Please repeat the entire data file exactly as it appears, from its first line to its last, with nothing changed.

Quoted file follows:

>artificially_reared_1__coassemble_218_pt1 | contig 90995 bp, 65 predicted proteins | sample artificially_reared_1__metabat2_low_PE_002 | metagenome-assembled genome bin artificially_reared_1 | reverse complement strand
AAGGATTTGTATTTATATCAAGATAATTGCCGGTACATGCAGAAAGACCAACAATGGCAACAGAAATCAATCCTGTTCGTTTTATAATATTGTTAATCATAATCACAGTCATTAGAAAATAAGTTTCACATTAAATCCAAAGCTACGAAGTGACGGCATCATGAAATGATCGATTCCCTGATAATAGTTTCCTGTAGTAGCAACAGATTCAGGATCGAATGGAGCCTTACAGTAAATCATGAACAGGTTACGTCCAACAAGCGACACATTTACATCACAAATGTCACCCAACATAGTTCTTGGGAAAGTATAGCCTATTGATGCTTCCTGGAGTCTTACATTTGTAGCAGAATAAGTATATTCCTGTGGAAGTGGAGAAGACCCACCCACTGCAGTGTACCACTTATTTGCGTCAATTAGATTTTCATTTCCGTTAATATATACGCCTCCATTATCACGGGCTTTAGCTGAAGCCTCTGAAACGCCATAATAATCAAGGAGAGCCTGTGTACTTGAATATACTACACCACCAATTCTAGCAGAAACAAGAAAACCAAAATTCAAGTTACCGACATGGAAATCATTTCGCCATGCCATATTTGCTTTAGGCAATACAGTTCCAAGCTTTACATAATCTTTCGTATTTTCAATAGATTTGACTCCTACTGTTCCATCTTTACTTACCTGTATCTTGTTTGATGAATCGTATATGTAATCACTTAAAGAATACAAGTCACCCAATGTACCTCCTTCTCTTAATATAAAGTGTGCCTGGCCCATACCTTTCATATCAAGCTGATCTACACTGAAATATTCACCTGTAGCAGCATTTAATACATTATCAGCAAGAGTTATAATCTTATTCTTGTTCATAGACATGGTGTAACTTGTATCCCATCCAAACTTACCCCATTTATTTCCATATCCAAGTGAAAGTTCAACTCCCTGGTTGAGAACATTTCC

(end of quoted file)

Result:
>artificially_reared_1__coassemble_218_pt1 | contig 90995 bp, 65 predicted proteins | sample artificially_reared_1__metabat2_low_PE_002 | metagenome-assembled genome bin artificially_reared_1 | reverse complement strand
AAGGATTTGTATTTATATCAAGATAATTGCCGGTACATGCAGAAAGACCAACAATGGCAACAGAAATCAATCCTGTTCGTTTTATAATATTGTTAATCATAATCACAGTCATTAGAAAATAAGTTTCACATTAAATCCAAAGCTACGAAGTGACGGCATCATGAAATGATCGATTCCCTGATAATAGTTTCCTGTAGTAGCAACAGATTCAGGATCGAATGGAGCCTTACAGTAAATCATGAACAGGTTACGTCCAACAAGCGACACATTTACATCACAAATGTCACCCAACATAGTTCTTGGGAAAGTATAGCCTATTGATGCTTCCTGGAGTCTTACATTTGTAGCAGAATAAGTATATTCCTGTGGAAGTGGAGAAGACCCACCCACTGCAGTGTACCACTTATTTGCGTCAATTAGATTTTCATTTCCGTTAATATATACGCCTCCATTATCACGGGCTTTAGCTGAAGCCTCTGAAACGCCATAATAATCAAGGAGAGCCTGTGTACTTGAATATACTACACCACCAATTCTAGCAGAAACAAGAAAACCAAAATTCAAGTTACCGACATGGAAATCATTTCGCCATGCCATATTTGCTTTAGGCAATACAGTTCCAAGCTTTACATAATCTTTCGTATTTTCAATAGATTTGACTCCTACTGTTCCATCTTTACTTACCTGTATCTTGTTTGATGAATCGTATATGTAATCACTTAAAGAATACAAGTCACCCAATGTACCTCCTTCTCTTAATATAAAGTGTGCCTGGCCCATACCTTTCATATCAAGCTGATCTACACTGAAATATTCACCTGTAGCAGCATTTAATACATTATCAGCAAGAGTTATAATCTTATTCTTGTTCATAGACATGGTGTAACTTGTATCCCATCCAAACTTACCCCATTTATTTCCATATCCAAGTGAAAGTTCAACTCCCTGGTTGAGAACATTTCC